Consider this list of Christian mystics and theologians (if you’re not familiar with any of these figures, do some research and add their writings to your reading list):
- Clement of Alexandria (second century CE)
- Origen (third century)
- Evagrius Ponticus (fourth century)
- Pelagius (late fourth/early fifth century)
- John Scotus Eriugena (ninth century)
- Marguerite Porete (late thirteenth/early fourteenth century)
- Meister Eckhart (late thirteenth/early fourteenth century)
- Jeanne Guyon (late seventeenth/early eighteenth century)
- Pierre Teilhard de Chardin (twentieth century)
- Thomas Merton (twentieth century)
What do these figures have in common? Each of them, to a greater or lesser degree, have been either denounced as heretics, had at least some of their writings condemned, or at the very least have been criticized for advocating positions that are ambiguous or confusing to the Christian faithful. In other words, these figures have all been denied access to the inner chambers of doctrinal orthodoxy and ecclesiastical respectability. Here is ample evidence that the tension between dogmatic and mystical Christianity that plays out in today’s world — in terms of the criticism that Mother Angelica and her followers level at the Centering Prayer community (or, on the Protestant side, the anti-mystical attacks emanating from the Lighthouse Trails Research Project, targeting contemplatives like the Quaker Richard Foster or the Episcopalian Tilden Edwards) — is, sad to say, nothing new.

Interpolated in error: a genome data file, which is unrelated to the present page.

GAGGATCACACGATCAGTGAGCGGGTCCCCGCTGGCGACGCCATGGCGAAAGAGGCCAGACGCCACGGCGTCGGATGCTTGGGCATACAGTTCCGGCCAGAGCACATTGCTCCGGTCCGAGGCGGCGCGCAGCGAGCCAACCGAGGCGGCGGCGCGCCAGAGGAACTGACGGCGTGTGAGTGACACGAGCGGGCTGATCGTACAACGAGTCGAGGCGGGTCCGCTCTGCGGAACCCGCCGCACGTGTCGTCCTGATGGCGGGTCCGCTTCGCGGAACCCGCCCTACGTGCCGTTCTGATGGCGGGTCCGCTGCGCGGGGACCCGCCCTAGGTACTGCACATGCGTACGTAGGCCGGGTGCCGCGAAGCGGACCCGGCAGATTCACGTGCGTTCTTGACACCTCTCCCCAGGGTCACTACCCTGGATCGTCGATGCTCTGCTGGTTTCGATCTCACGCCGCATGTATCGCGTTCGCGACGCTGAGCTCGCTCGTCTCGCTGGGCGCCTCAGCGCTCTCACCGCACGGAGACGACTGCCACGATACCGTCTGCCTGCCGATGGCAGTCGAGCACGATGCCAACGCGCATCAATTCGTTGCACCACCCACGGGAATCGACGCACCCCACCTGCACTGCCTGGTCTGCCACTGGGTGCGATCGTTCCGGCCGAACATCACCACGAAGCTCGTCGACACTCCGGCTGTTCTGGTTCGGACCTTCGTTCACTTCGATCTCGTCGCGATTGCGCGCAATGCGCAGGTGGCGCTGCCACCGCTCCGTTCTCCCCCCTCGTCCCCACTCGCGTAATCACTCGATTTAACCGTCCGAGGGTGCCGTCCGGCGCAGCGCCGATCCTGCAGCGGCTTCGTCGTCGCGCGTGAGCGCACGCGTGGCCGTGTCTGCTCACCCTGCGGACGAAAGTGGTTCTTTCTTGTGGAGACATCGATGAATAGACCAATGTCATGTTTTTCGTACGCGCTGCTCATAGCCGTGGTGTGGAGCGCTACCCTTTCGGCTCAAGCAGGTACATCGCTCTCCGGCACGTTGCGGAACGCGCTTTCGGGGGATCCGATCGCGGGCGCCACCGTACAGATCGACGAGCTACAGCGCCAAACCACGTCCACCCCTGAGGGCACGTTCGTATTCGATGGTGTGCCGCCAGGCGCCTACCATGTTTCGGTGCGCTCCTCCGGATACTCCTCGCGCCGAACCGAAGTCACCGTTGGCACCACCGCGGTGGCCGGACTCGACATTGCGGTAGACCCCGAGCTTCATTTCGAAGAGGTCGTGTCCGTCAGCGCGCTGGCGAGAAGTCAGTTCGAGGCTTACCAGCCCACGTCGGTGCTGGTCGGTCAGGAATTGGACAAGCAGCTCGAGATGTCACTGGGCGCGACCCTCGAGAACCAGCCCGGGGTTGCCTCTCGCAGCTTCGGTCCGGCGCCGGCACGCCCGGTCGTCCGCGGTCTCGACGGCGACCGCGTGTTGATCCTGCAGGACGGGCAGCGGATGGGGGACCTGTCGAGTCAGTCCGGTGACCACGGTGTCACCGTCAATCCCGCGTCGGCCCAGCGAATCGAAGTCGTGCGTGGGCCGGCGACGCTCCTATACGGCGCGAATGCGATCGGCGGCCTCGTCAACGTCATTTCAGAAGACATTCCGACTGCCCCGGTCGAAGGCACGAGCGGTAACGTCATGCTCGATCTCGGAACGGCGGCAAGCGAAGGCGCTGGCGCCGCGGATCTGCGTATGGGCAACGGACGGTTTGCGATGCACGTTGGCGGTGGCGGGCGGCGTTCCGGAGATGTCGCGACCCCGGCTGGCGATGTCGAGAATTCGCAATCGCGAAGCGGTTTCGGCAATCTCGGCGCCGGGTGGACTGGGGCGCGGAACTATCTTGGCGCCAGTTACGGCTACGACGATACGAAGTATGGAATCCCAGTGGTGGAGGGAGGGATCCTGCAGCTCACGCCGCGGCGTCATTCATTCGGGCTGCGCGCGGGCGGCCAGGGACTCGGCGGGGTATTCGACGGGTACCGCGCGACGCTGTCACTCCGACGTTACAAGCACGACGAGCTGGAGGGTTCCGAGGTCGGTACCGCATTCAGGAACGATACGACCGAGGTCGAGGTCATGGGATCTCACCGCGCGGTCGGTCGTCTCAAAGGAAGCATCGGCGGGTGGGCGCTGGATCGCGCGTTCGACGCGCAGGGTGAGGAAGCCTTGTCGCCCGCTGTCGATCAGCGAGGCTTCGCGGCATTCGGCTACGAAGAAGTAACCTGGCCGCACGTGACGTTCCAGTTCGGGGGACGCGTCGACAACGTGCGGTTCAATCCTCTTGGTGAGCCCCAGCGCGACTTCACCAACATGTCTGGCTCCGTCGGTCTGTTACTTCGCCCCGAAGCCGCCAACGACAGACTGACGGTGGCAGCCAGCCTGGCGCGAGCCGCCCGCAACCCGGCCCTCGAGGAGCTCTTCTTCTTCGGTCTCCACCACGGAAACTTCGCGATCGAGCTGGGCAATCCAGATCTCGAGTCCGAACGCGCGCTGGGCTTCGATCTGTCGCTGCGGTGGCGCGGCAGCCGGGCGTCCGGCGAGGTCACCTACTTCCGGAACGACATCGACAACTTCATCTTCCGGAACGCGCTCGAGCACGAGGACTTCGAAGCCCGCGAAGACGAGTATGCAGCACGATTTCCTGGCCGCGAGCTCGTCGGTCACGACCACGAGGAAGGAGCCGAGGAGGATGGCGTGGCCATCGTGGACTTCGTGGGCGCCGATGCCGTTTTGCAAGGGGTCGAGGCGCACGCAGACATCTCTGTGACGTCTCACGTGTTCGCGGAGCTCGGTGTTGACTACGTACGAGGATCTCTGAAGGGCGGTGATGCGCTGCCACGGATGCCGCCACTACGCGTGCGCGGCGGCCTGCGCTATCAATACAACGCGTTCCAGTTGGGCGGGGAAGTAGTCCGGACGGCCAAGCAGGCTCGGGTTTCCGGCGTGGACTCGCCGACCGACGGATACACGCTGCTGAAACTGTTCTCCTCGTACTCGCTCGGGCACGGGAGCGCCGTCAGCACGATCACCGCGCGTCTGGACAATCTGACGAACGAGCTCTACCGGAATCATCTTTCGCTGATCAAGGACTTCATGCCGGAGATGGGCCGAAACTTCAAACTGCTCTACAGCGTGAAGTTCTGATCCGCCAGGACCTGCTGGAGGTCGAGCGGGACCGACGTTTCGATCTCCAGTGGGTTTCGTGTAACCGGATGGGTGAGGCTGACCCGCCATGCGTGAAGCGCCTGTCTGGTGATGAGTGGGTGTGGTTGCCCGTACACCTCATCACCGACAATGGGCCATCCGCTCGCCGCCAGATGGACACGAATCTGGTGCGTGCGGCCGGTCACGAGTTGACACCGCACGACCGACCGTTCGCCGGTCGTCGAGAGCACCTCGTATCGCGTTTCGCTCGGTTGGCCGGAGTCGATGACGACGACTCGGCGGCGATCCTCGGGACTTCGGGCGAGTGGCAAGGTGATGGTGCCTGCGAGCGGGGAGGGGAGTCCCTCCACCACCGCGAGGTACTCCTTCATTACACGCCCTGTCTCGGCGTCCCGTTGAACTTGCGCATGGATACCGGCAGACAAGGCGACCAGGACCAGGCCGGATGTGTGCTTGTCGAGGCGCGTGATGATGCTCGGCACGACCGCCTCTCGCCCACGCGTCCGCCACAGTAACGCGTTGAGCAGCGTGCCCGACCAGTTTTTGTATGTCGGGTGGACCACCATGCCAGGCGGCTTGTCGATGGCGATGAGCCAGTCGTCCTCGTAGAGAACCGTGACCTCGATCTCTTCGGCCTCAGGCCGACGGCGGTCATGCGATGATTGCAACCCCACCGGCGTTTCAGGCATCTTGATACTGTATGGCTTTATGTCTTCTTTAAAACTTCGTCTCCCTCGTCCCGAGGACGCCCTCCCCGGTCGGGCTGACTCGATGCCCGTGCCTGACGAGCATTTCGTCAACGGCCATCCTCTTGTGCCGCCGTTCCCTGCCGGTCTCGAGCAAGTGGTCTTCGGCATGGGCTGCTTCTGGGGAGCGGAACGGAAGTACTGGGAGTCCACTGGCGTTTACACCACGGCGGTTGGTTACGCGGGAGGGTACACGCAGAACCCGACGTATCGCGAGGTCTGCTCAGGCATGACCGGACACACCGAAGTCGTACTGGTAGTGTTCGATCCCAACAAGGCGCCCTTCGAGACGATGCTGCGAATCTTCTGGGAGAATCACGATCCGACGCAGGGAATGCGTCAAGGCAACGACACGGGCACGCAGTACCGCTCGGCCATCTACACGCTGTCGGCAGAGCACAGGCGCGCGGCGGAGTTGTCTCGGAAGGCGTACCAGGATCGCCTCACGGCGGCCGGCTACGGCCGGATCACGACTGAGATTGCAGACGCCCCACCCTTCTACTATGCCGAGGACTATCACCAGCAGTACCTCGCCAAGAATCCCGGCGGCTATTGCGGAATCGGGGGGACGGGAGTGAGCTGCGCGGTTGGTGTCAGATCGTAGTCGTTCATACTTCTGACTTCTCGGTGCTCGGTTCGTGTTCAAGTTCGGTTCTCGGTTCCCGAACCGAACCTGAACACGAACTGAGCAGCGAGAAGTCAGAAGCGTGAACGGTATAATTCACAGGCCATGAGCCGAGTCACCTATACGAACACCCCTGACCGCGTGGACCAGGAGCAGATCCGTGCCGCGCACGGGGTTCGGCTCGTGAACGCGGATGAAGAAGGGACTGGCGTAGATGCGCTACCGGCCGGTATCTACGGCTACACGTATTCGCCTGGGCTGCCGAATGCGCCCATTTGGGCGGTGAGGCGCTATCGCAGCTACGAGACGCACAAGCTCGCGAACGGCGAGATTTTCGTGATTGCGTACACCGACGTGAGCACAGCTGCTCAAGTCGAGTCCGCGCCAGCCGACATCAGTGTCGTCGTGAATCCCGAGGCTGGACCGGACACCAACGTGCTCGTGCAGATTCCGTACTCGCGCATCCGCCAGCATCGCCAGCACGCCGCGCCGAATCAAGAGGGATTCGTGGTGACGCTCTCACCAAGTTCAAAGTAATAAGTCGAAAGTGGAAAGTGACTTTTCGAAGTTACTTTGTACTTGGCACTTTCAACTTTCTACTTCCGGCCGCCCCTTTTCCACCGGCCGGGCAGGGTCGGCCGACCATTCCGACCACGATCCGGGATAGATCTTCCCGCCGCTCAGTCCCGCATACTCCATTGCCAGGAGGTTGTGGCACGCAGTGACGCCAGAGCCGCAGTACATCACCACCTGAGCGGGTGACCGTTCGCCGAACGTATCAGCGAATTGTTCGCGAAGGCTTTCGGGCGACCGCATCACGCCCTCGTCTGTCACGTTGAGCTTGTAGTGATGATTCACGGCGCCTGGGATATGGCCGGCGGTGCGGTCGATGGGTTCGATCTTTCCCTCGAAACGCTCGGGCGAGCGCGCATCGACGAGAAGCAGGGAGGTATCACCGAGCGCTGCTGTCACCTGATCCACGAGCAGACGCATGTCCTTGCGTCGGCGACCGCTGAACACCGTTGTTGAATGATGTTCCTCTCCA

Frankly, when I consider the long and sorry history of how mysticism has been continually ignored, attacked, or marginalized within Christianity, what I find remarkable is not so much how this continues today, but rather what is truly amazing is that some mystics occasionally do get accepted by the church — Francis of Assisi, Teresa of Avila and John of the Cross are three who leap to mind, although thankfully they are not the only ones. Of course, such “insider” mystics almost always have drenched their writings with language that the dogmatic mainstream finds acceptable: submission to the church, self-denial, and dualistic consciousness. This means that the discerning student of the mysteries is faced with particular challenges when reading mystics who are also saints. Of course, for those of us who are trying to walk the tightrope of engagement with the institutional church while also pursuing the contemplative life, the wisdom of the saint-mystics is particularly instructive: they show us how it is to be done.